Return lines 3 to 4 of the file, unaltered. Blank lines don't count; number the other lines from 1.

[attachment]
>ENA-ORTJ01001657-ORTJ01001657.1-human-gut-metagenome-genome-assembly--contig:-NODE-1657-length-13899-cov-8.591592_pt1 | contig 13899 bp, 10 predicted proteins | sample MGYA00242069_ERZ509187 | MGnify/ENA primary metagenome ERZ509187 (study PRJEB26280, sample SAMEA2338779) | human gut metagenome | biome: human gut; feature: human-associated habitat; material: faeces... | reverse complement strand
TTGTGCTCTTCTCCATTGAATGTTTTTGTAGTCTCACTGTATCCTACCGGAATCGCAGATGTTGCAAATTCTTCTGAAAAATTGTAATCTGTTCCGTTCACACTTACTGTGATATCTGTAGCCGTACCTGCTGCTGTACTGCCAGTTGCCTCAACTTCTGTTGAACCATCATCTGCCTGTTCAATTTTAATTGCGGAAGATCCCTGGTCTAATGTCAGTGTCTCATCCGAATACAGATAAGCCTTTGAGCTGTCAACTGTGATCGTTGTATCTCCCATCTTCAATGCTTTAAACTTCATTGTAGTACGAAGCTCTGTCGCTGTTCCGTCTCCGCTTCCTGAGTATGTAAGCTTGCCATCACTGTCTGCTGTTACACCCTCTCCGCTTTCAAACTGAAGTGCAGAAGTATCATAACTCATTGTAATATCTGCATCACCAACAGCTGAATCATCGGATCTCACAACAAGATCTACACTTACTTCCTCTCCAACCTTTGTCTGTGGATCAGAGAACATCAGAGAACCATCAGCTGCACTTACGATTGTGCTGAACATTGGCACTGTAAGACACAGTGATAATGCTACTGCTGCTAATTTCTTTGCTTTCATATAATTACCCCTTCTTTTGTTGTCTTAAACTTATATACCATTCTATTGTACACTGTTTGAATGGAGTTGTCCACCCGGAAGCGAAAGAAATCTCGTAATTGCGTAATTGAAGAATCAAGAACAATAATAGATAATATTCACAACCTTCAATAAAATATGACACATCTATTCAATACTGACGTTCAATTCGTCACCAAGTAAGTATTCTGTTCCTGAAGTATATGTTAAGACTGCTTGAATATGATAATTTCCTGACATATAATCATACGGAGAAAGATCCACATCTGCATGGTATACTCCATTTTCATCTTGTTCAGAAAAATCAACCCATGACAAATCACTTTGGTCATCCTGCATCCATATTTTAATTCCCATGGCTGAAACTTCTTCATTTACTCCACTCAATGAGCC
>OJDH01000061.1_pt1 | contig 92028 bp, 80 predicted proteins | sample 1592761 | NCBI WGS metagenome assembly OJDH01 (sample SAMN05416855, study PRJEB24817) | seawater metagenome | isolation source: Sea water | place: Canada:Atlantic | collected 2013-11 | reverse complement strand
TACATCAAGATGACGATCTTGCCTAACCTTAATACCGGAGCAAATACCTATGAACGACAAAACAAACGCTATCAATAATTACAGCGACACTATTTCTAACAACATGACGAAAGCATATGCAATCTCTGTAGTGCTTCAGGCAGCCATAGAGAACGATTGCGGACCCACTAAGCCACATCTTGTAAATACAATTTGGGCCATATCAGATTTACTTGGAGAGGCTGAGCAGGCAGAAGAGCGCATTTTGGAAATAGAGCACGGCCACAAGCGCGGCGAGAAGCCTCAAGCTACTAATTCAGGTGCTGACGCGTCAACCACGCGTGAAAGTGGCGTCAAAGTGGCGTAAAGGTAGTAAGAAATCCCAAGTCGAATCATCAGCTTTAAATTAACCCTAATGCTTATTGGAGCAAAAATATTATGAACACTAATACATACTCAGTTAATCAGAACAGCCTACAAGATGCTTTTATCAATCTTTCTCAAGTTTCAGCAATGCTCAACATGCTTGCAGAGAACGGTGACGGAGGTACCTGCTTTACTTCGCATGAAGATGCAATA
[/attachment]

>OJDH01000061.1_pt1 | contig 92028 bp, 80 predicted proteins | sample 1592761 | NCBI WGS metagenome assembly OJDH01 (sample SAMN05416855, study PRJEB24817) | seawater metagenome | isolation source: Sea water | place: Canada:Atlantic | collected 2013-11 | reverse complement strand
TACATCAAGATGACGATCTTGCCTAACCTTAATACCGGAGCAAATACCTATGAACGACAAAACAAACGCTATCAATAATTACAGCGACACTATTTCTAACAACATGACGAAAGCATATGCAATCTCTGTAGTGCTTCAGGCAGCCATAGAGAACGATTGCGGACCCACTAAGCCACATCTTGTAAATACAATTTGGGCCATATCAGATTTACTTGGAGAGGCTGAGCAGGCAGAAGAGCGCATTTTGGAAATAGAGCACGGCCACAAGCGCGGCGAGAAGCCTCAAGCTACTAATTCAGGTGCTGACGCGTCAACCACGCGTGAAAGTGGCGTCAAAGTGGCGTAAAGGTAGTAAGAAATCCCAAGTCGAATCATCAGCTTTAAATTAACCCTAATGCTTATTGGAGCAAAAATATTATGAACACTAATACATACTCAGTTAATCAGAACAGCCTACAAGATGCTTTTATCAATCTTTCTCAAGTTTCAGCAATGCTCAACATGCTTGCAGAGAACGGTGACGGAGGTACCTGCTTTACTTCGCATGAAGATGCAATA